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Is There A 'Coup-In-Progress' In The White House?

Two American flags wave in the wind
eric lynch
UT Austin government professor Kenneth Greene says coups are characterized by sudden, decisive and illegal changes of government.

The electoral college will officially vote for president in December. And while Joe Biden is the presumed winner, Donald Trump has refused to concede. It's an uncommon situation in American politics.

UT Austin government professor Kenneth Greene researches authoritarian regimes, voting behavior and more. He told Texas Standard that what's happening in the United States could appear like a "coup-in-progress" to outsiders, especially those in Latin America where coups are more common.

But is that what's actually going on?

First, What Is A Coup?

It comes from the French term coup d'état, or "a blow to the state." Coups are characterized by sudden, decisive and illegal changes of government, Greene says.

"It typically involves overthrowing, removing and replacing the sitting government with a new one," he said.

There are military coups, which Greene says is an unlikely scenario in this case. There are also "self-coups" in which a sitting leader acts against political opponents in power.

What Are There Signs?

While Greene says it's unlikely that there's a coup in progress, there are troubling signs:

– A sitting president casting doubt on the legitimacy of voting.

– An attorney general investigating seemingly unfounded claims of fraud.

– Intimidation of local election authorities.

– Riling up supporters who could act aggressively or violently.

– Trump firing Secretary of Defense Mark Esper, and likely more "purges" to come.

"All of those things would, I think, be so concerning for people in the U.S. were to occur in another country," Greene said. "It could be coup-planning, but I think it's more likely the result of a leader who finds himself cornered and wanting to figure out a way that he can simultaneously mobilize his base and ensure his political future."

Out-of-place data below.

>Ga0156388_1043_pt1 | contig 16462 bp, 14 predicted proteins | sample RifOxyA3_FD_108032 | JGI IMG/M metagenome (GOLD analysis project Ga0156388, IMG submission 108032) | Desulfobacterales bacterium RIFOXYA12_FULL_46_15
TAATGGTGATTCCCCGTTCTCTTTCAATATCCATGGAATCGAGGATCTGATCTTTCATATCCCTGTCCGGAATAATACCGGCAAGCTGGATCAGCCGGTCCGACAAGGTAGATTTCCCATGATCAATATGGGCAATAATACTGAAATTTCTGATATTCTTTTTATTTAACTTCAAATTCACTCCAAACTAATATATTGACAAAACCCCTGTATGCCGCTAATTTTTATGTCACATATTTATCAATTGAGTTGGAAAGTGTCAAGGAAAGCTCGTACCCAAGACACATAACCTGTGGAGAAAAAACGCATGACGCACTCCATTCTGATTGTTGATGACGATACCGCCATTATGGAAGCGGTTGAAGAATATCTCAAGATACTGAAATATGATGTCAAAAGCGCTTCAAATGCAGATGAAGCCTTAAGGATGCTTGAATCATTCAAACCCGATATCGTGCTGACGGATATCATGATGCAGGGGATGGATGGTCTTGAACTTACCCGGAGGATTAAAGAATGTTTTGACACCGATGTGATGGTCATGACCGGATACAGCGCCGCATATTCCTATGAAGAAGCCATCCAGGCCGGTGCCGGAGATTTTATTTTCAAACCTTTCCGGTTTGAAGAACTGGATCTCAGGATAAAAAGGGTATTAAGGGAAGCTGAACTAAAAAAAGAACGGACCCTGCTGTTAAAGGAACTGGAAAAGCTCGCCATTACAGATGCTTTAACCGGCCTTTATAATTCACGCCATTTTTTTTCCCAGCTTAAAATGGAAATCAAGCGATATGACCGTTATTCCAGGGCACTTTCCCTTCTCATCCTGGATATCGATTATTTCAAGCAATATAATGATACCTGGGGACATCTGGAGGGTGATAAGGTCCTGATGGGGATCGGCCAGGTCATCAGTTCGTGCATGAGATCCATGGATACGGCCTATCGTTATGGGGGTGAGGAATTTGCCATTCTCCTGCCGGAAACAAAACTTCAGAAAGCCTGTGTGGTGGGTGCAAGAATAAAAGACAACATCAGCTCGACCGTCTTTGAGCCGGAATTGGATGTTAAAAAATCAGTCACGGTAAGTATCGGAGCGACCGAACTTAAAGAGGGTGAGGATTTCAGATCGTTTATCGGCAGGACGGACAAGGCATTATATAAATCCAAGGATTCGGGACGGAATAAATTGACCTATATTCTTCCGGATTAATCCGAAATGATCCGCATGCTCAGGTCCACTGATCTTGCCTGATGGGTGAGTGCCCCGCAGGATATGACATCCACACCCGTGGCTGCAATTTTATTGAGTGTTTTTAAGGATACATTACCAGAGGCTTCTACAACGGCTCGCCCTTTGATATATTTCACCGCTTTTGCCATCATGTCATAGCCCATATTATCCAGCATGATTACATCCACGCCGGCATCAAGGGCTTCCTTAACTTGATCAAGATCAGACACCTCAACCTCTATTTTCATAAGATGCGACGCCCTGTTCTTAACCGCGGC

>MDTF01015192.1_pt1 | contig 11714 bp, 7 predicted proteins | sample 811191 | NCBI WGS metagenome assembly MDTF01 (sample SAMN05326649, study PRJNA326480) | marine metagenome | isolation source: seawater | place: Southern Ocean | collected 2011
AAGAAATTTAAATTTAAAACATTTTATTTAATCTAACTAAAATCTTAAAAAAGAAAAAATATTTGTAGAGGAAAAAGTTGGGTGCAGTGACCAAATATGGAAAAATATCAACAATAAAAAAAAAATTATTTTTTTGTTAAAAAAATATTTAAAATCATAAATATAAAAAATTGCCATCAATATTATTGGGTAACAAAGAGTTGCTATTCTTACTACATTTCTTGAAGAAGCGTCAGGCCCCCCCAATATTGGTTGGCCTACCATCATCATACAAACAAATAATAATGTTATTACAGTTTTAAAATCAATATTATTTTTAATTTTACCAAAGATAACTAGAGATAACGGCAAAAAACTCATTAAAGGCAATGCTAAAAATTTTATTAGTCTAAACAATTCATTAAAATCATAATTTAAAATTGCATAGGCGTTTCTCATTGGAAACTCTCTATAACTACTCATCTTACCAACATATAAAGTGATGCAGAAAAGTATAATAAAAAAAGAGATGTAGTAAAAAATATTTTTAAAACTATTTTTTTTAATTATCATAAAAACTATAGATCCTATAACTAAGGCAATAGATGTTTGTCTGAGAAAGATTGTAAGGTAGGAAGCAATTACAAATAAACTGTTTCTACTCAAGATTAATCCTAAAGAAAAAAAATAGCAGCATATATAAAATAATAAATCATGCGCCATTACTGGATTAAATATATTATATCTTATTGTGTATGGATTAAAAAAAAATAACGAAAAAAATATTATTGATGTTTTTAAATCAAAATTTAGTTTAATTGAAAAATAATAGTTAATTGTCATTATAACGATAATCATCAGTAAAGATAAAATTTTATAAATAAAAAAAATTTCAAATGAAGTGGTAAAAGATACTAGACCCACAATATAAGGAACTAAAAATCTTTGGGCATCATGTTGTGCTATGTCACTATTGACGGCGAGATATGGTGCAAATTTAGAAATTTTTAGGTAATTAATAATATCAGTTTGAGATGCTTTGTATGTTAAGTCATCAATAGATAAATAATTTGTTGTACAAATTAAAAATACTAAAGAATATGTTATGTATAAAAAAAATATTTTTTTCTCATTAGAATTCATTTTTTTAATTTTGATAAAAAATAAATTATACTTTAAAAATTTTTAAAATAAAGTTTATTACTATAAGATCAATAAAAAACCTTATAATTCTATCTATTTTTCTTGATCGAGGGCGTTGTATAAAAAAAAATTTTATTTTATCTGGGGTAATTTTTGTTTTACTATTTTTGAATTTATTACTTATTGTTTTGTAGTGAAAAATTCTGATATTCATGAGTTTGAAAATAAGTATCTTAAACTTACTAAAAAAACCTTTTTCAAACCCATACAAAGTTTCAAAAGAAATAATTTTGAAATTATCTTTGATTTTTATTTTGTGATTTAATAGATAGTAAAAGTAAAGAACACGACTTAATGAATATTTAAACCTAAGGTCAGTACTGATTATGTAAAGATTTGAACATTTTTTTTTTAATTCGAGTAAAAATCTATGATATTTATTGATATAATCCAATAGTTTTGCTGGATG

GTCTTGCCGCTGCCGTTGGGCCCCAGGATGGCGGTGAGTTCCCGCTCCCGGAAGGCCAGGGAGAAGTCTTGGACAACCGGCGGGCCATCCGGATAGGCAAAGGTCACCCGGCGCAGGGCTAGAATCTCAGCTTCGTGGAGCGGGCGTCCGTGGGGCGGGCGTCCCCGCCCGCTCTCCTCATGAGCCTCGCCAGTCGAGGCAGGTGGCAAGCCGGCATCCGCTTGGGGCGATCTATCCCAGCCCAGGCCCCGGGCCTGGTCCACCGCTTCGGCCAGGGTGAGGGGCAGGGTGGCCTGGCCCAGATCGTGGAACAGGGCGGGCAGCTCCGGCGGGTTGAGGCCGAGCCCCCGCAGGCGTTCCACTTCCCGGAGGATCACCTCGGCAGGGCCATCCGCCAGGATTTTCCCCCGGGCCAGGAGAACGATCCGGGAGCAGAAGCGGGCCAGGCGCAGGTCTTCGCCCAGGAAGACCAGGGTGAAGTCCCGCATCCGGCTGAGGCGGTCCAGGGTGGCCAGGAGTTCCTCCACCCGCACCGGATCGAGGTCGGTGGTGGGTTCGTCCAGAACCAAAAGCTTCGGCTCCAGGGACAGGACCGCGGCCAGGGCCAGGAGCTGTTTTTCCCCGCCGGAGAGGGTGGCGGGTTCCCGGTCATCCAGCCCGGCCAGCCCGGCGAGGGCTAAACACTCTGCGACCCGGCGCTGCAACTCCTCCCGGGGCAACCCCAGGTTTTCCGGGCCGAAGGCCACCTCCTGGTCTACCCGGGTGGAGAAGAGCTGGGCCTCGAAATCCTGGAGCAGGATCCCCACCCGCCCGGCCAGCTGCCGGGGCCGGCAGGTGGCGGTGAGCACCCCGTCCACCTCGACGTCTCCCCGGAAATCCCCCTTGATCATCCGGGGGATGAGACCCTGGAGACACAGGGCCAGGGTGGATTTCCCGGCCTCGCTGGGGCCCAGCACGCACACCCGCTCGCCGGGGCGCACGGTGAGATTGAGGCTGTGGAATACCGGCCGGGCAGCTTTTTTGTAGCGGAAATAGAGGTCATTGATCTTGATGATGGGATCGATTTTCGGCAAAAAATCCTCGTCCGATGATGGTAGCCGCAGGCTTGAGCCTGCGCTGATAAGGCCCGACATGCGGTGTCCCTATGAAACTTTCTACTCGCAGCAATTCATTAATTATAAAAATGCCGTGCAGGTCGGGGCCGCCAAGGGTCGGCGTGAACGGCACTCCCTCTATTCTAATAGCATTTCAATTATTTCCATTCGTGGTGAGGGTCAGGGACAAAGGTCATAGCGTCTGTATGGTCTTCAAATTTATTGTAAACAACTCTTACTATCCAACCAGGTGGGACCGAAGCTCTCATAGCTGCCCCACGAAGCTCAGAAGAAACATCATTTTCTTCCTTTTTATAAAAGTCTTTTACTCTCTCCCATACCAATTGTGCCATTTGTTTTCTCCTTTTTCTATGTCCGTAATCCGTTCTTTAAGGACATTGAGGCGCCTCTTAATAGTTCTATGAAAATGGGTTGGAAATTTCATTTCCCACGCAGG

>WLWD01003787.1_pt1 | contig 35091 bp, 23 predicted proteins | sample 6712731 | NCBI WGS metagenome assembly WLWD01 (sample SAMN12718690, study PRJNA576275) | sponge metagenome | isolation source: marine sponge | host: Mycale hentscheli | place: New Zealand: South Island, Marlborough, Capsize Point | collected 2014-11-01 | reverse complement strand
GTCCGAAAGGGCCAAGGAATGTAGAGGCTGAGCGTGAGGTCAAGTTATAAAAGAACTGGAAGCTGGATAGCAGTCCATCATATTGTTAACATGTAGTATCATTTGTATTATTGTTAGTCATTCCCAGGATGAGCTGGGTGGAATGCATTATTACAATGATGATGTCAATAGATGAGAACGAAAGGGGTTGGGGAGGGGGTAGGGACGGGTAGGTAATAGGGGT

What Can We Learn?

Greene says it's important to take real threats to democracy seriously, to not "sit idly by," he said. Citizens can pressure their legislators to make sure votes are counted and the results are acknowledged. Media companies also need to regularly remind their audiences about how the electoral system works and why it matters.

"They need to take a leading role in ensuring that they remind citizens about the electoral system, how it functions and the extreme difficulty of perpetrating outcome-changing fraud in the U.S.," he said.

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Kristen Cabrera is a graduate of the Salt Institute for Documentary Studies in Portland, Maine, where she saw snow for the first time and walked a mile through a blizzard. A native of the Rio Grande Valley, she graduated from the University of Texas-Pan American (now UTRGV) and is a former KUT News intern. She has been working as a freelance audio producer, writer and podcaster. Email her:
Caroline Covington is Texas Standard's digital producer/reporter. She joined the team full time after finishing her master's in journalism at the UT J-School. She specializes in mental health reporting, and has a growing interest in data visualization. Before Texas Standard, Caroline was a freelancer for public radio, digital news outlets and podcasts, and produced a podcast pilot for Audible. Prior to journalism, she wrote and edited for marketing teams in the pharmaceutical and cosmetics industries. She has a bachelor's in biology from UC Santa Barbara and a master's in French Studies from NYU.